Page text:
The Theodore Roosevelt Guide To Productivity

by Nate Desmond / January 28, 2014
JANUARY 28, 2014 Category: Student Life
Nate Desmond

Nate Desmond is an autodidactic learner and growth marketer who's excited by the intersection of behavioral psychology and data. He shares his favorite marketing learnings on his blog.

By Nate Desmond 

One of the most productive and masculine leaders of the last century, Theodore Roosevelt has achieved almost mythical status for his various careers as a rancher, a soldier, and a politician – not to mention his achievements as a hunter and naturalist.

Due to severe asthma during his childhood, Theodore Roosevelt was homeschooled through high school. Despite his physical setbacks, however, “Teddy” studied hard and eventually attended Harvard University. During this time, he displayed particular ability as a historian, published his first book just two years after finishing college.

Following a short stint as a New York Assemblyman, Roosevelt moved to the Dakotas where he operated a cattle ranch until 1886. Returning east, the future president took a position as the Assistant Secretary of the Navy. When the Spanish-American War broke out, however, he immediately resigned to lead a volunteer cavalry unit known as the Rough Riders.

Returning after the war, Theodore Roosevelt moved from Governor of New York to Vice President of the United States and, ultimately, to the Oval Office. As President, Roosevelt was responsible for the Panama Canal, the Great White Fleet, and the peaceful end of the Russo-Japanese War. After completing his second term, he declined to run again, but, instead, set out on a hunting safari in Africa and a tour of Europe. Following a nearly successful attempt to reenter politics, Roosevelt died at the age of 60 due to complications of malaria (which he had contracted while exploring South America).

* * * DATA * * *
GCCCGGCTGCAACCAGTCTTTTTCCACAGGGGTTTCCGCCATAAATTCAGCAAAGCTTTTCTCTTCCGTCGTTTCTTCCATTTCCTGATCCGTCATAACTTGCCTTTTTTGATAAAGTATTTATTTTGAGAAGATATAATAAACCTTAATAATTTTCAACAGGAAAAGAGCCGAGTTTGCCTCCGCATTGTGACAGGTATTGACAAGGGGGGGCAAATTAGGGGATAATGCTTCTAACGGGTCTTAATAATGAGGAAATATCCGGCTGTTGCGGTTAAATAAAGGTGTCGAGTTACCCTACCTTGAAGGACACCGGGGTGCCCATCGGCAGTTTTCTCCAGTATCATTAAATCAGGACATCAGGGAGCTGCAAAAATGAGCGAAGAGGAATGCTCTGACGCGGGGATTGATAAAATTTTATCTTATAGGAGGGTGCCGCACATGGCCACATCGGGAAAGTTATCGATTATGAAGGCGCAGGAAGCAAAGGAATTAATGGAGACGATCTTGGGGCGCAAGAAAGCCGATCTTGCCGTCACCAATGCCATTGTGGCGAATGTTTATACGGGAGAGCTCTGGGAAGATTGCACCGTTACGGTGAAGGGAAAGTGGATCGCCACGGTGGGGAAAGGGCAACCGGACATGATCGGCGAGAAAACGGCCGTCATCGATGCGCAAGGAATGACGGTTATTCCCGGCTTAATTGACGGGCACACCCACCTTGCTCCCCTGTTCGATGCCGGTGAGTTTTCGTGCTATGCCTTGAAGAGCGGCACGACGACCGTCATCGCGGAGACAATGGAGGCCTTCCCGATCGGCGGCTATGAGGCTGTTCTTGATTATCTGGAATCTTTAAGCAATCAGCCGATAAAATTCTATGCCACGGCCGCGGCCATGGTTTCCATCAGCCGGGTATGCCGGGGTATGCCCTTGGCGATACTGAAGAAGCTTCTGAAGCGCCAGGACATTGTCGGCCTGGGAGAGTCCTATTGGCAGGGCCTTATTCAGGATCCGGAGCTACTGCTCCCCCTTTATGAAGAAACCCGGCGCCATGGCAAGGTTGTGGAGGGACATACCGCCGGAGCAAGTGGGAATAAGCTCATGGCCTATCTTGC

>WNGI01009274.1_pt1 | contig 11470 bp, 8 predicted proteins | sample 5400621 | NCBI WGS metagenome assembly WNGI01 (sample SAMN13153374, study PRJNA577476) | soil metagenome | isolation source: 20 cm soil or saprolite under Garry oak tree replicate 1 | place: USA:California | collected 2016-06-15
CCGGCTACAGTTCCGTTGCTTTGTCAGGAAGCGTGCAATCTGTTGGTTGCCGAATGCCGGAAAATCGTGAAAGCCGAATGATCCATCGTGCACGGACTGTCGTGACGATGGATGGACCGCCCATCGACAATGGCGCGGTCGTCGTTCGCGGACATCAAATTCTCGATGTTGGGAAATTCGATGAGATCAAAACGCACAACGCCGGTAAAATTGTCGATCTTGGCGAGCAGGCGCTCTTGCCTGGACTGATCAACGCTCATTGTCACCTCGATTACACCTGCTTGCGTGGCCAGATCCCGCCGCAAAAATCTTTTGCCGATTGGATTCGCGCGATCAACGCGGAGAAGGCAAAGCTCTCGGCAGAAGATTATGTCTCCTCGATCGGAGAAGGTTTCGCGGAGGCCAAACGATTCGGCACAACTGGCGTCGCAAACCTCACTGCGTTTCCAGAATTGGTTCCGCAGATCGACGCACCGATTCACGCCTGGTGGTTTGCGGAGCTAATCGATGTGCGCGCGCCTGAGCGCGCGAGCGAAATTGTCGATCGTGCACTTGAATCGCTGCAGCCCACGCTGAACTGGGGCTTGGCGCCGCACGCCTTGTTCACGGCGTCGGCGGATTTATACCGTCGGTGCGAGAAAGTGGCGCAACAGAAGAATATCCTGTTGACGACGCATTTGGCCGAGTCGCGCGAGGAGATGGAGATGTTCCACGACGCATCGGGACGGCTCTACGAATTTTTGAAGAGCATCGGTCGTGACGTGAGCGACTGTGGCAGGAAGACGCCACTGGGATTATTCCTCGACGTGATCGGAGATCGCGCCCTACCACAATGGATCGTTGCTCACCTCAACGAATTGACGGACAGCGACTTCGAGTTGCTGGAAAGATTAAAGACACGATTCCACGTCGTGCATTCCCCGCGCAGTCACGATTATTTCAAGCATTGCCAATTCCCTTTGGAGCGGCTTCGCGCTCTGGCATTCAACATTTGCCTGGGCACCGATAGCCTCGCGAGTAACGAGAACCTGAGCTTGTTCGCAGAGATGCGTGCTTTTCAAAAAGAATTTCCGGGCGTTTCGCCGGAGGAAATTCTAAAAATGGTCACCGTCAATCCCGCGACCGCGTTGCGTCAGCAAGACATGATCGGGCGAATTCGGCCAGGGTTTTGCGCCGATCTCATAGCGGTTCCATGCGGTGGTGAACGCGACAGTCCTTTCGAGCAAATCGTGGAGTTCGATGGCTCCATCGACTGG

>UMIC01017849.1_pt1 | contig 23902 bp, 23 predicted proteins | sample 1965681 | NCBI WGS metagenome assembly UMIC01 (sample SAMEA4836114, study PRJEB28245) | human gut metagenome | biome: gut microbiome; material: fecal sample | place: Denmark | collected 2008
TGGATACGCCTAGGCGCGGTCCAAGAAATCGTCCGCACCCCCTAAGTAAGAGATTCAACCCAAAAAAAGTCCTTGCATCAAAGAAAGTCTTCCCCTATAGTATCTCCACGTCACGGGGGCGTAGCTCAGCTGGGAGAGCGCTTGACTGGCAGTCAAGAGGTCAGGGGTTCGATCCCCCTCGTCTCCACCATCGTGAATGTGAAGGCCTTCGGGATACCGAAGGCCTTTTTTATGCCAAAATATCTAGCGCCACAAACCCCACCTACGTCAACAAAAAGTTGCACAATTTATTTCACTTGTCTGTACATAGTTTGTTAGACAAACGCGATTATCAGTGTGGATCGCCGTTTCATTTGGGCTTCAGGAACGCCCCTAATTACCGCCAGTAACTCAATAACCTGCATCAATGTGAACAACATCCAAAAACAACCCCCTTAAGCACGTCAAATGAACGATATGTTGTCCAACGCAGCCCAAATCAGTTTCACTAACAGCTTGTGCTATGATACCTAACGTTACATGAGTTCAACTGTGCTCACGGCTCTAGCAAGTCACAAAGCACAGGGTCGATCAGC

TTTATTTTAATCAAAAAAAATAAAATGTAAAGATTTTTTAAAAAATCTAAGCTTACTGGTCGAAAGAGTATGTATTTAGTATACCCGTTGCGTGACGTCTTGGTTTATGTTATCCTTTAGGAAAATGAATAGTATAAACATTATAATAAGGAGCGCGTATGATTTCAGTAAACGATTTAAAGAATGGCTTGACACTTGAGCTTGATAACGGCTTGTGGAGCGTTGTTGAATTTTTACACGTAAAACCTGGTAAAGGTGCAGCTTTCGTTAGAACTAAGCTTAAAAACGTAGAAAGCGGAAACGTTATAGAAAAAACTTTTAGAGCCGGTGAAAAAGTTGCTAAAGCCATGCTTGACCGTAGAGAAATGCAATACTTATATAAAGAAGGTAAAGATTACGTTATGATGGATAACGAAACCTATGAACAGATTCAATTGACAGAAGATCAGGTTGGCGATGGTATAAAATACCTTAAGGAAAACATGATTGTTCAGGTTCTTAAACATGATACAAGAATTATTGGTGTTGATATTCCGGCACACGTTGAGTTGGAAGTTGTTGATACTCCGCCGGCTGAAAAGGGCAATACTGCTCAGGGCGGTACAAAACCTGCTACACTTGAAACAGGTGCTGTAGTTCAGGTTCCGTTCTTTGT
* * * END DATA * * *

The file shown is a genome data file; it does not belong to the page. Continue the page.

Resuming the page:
What can we learn from the life of this great man?

#1 Focus On The Present

While Theodore Roosevelt pursued a number of vastly different careers, his consistent success was due largely to his ability to focus on the present. He ranched, he fought, and he politicked, but he only did one at a time.

By following this method of “serial excellence”, we too can accomplish great things in a variety of fields. While it is often tempting to do everything at once, you will be much more productive when you focus on one goal at a time.

#2 Never Stop Learning

After graduating from Harvard University, many people would be tempted to rest on their laurels and be done with their education. Theodore Roosevelt, one the other hand, made learning a life habit. While enforcing the law on the windswept prairies of the Dakota Badlands, Sheriff Roosevelt carried a book to fill his spare moments. Even in the White House, President Roosevelt purportedly read an average of five books a week.

Rather than treating our education as a task to be completed, we should view it as a lifestyle to be followed. Completing college is a major accomplishment, but it is still but a milestone on the path to greater learning.

#3 Take Risks

In retrospect, Roosevelt’s life looks like one big adventure, but we often overlook the risks he took. For instance, we all remember how his escapades with the Rough Riders propelled him to national fame, but do we remember the risk he took by resigning his promising position as Assistant Secretary of the Navy in exchange for a volunteer position fighting in the war he supported?

As you move through life, remember to keep your eye on the goal. Do not let the lure of short-term success turn you from the long-term goal of greater learning and usefulness for God’s kingdom.

#4 Do Not Sacrifice Too Much

Unfortunately, no man is perfect, and Roosevelt is no exception. For all the encouragement we can draw from his life, he also provides one crucial lesson of warning. Like many great men from King David to Billy Sunday, Theodore Roosevelt’s career success came at the expense of his family’s well-being. After his wife died, Roosevelt left his newborn daughter with relatives while running his cattle ranch. Later, while President, he jokingly admitted to a friend, “I can either run the country or I can attend to Alice, but I cannot possibly do both.”

Let us learn from this unfortunate example and remember to keep our priorities correct. Whether we are tempted to value career over family or simply to forsake the Fourth Commandment while studying for a CLEP test, we must never forget to remember our priorities and live for eternity.

Which historical figures have you learned the most from in your own life?

comments powered by Disqus